If it wasn't awesome enough saving all those tax dollars, then there's the seigniorage. That's the interest the government makes on bonds that it sells in exchange for new currency. You see, when you replace bills with coins, people do this: take them home and set them on the dresser. Fish them out of their pockets and put them in a jar. Toss them in a receptacle in the car. Fail to carry them around. Don't spend them.
ERRRRTTTT. (That's the sound of something screeching to a halt.)
What looks like a mild amount of savings to the people like me who are always rooting around in the bottom of a bag or back of a drawer for a few quarters for truffle oil fries or a thermos of coffee looks like an extra tax to other people. That's right: you're paying the government for the privilege of issuing you super durable coins that you don't really want to begin with.
The GAO decided that it would be better to switch to coins, but not because of production costs — for the seigniorage benefits alone. And an update to the report in February 2012 pointed out that, thanks to the long-lasting U.S. dollar (which just keeps on aging better as new technology and better paper is developed), and because so many assumptions were made, it's altogether possible that the result could be quite different.
It's not so good for you and me
The net result might be good for the government. (Or it might not. There is definitely much disagreement here — there's a whole keep-the-bill movement that is supported by, among others, most vending machine companies, bars, taxi companies, Crane & Co., and coin-operated laundries, all of which would theoretically have expenses associated with the switch. And then there is the tip situation — presumably, when we tossed our coins out of our pocket we'd only be left with fivers, which we'd be too stingy to use as tips.) But everyone can agree that it's not good for us.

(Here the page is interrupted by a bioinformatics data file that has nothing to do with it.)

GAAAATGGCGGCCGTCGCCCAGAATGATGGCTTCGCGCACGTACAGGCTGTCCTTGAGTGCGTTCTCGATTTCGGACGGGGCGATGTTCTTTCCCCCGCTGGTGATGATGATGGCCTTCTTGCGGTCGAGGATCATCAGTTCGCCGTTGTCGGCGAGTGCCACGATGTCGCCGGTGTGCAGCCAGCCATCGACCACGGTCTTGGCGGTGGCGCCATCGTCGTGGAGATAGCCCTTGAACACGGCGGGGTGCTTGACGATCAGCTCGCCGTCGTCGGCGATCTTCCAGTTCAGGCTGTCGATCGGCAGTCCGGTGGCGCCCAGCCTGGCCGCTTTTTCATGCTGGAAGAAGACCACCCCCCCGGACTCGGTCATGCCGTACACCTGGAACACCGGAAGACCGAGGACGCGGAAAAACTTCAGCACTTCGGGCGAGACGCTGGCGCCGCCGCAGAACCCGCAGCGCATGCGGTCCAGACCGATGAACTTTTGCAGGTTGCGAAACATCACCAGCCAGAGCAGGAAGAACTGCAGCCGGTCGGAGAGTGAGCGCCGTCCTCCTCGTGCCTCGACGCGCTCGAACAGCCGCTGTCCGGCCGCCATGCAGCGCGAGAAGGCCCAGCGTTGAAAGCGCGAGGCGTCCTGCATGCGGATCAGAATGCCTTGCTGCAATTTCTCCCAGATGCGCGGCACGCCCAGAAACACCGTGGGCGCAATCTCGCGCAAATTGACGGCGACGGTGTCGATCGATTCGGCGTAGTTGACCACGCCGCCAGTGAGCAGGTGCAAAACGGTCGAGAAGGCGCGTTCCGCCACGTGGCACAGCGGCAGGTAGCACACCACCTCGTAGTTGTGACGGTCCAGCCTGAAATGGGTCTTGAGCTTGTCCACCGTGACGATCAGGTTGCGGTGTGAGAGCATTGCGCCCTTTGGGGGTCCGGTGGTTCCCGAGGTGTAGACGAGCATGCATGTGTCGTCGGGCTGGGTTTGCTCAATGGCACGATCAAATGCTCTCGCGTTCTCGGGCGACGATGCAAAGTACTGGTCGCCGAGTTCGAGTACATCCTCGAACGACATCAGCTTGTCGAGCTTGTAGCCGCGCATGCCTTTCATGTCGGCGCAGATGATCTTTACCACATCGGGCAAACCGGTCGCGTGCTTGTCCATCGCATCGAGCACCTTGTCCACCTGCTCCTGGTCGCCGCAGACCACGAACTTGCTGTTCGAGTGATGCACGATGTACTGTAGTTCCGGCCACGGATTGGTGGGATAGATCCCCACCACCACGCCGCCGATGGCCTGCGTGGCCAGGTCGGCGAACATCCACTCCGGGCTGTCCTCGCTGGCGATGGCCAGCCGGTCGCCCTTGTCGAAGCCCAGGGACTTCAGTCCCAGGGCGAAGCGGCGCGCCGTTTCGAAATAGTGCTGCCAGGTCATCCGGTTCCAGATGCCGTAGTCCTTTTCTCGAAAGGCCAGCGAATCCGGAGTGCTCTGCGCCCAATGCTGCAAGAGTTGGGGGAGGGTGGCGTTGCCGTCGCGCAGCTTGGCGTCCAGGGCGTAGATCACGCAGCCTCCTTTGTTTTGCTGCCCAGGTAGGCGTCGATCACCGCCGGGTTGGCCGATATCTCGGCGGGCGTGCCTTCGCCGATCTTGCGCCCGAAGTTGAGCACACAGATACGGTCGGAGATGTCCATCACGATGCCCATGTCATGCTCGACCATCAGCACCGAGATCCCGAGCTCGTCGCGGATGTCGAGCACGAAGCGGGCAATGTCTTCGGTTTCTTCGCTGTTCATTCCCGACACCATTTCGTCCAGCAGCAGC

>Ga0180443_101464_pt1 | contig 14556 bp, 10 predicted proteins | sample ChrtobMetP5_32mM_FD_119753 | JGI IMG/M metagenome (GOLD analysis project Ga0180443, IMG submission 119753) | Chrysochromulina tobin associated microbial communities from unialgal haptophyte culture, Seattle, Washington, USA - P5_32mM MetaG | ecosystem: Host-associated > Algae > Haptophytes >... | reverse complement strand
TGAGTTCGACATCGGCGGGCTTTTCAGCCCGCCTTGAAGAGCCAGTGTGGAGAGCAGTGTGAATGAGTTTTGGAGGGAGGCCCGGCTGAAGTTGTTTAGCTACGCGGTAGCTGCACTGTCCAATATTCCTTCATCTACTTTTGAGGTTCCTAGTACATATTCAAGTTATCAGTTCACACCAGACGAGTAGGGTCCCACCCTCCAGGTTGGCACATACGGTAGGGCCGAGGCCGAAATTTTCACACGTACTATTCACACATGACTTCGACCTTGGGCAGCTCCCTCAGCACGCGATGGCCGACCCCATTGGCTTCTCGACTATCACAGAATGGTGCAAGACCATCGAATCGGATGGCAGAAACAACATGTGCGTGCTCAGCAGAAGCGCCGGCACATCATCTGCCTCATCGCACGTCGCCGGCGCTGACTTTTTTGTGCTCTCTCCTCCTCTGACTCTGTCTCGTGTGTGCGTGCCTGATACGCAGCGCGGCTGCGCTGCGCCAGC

Switching to dollar coins effectively taxes us. And it taxes us because of our stubborn, trenchant, unavoidable dislike for the jingling.
Planet Money's in-depth report on the subject — which inspired me to think more deeply about this — came to the conclusion that bills are better. “It's effectively a tax on people who hold coins in jars at home,” said David Kestenbaum. The professor they consulted, Robert Whaples of Wake Forest University, said skeptically, “the government can make profits in all sorts of bad ways. People are going to be putting them on top of their bureaus instead of spending them for transactions and that seems like a big waste of resources to me. This does not seem like a good way to raise money.”
Got coins? At least be thoughtful about it.
Maybe you're weird like me and you just think the dollar coins rock. (I think it's the Portland-native in me: hell-bent on being different, setting a trend even if no one will ever follow.) Maybe you're the sort who runs out of money from time to time, like me, and you like that bottom-of-the-bag cushion. And maybe you're not going to get to choose: McCain and Harkin and their metallurgical constituents might win out in Congress and the dollar coin will become the law of the land.
When it comes, though, think about it: don't let them pile up. Use them. Put them back in the bank to earn interest. Don't let the government get its taxes in these silly, quite literally nickle-ing and dime-ing ways. Or look at them in a jar on your dresser and, at the very least, recognize them for what they are: a little, tiny, tax.
How about you? Do you like or avoid the dollar coins? What do you think the government should do?
Note: I edited the post to reflect that Canadian currency was not replaced “recently.” — Sarah